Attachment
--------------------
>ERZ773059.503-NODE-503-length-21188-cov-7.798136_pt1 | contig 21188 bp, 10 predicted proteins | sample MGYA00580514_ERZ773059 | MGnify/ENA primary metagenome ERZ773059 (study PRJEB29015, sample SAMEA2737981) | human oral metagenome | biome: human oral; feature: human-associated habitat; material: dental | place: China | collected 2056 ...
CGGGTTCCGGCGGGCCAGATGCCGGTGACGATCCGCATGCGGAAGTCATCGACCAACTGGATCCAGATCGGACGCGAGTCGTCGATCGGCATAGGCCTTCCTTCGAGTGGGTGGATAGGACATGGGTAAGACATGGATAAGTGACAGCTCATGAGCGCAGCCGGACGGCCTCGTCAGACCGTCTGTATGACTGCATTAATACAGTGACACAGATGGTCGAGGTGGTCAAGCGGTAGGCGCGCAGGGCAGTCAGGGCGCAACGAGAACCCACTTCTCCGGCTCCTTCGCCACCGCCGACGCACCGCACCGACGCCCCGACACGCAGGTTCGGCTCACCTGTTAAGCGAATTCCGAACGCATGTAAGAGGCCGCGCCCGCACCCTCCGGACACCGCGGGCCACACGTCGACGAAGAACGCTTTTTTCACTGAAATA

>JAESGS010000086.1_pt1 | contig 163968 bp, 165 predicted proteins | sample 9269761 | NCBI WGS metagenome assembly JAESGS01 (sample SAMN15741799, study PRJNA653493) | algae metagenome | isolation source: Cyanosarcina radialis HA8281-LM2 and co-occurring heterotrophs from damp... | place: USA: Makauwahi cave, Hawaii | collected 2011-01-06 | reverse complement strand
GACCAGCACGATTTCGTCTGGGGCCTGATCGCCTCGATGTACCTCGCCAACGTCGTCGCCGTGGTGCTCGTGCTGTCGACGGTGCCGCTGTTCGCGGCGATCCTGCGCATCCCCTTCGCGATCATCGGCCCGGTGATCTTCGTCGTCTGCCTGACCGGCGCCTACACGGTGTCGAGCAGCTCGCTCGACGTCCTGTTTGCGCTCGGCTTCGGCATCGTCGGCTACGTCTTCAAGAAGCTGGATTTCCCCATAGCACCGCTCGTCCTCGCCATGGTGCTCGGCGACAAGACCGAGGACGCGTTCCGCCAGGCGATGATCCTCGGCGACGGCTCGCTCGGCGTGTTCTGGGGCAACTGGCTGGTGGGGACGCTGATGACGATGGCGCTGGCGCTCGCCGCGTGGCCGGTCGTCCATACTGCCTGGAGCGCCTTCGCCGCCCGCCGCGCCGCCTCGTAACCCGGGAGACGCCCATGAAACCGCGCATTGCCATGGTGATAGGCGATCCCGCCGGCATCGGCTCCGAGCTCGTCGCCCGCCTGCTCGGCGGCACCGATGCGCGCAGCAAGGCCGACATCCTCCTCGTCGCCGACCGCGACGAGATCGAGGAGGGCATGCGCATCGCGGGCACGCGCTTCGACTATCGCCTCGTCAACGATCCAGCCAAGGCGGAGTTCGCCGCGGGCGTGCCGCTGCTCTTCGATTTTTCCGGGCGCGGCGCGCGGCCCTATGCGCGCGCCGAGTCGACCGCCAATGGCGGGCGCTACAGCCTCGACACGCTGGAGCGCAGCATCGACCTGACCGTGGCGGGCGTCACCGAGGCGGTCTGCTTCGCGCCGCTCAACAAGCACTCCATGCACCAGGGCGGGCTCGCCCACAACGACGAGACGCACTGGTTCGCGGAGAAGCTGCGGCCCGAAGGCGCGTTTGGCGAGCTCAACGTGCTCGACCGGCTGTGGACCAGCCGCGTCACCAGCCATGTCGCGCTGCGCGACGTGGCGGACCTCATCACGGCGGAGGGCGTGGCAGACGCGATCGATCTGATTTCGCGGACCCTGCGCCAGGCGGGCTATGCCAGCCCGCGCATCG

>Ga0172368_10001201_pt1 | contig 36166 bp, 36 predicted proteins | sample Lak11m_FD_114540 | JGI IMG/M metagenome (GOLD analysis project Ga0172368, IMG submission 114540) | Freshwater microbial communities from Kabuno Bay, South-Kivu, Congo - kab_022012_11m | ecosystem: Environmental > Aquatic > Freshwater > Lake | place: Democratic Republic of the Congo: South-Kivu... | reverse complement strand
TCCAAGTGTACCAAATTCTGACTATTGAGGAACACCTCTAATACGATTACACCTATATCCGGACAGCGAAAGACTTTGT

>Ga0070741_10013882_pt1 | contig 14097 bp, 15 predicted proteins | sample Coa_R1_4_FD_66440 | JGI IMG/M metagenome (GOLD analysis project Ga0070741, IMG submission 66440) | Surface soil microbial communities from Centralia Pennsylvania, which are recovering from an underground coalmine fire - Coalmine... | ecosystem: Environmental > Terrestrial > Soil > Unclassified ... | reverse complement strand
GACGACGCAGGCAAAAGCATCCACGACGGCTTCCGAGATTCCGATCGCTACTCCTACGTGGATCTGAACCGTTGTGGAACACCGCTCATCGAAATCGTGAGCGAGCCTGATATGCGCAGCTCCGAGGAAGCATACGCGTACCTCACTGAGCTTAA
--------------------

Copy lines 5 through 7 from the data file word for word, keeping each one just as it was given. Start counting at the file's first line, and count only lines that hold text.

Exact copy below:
>Ga0172368_10001201_pt1 | contig 36166 bp, 36 predicted proteins | sample Lak11m_FD_114540 | JGI IMG/M metagenome (GOLD analysis project Ga0172368, IMG submission 114540) | Freshwater microbial communities from Kabuno Bay, South-Kivu, Congo - kab_022012_11m | ecosystem: Environmental > Aquatic > Freshwater > Lake | place: Democratic Republic of the Congo: South-Kivu... | reverse complement strand
TCCAAGTGTACCAAATTCTGACTATTGAGGAACACCTCTAATACGATTACACCTATATCCGGACAGCGAAAGACTTTGT

>Ga0070741_10013882_pt1 | contig 14097 bp, 15 predicted proteins | sample Coa_R1_4_FD_66440 | JGI IMG/M metagenome (GOLD analysis project Ga0070741, IMG submission 66440) | Surface soil microbial communities from Centralia Pennsylvania, which are recovering from an underground coalmine fire - Coalmine... | ecosystem: Environmental > Terrestrial > Soil > Unclassified ... | reverse complement strand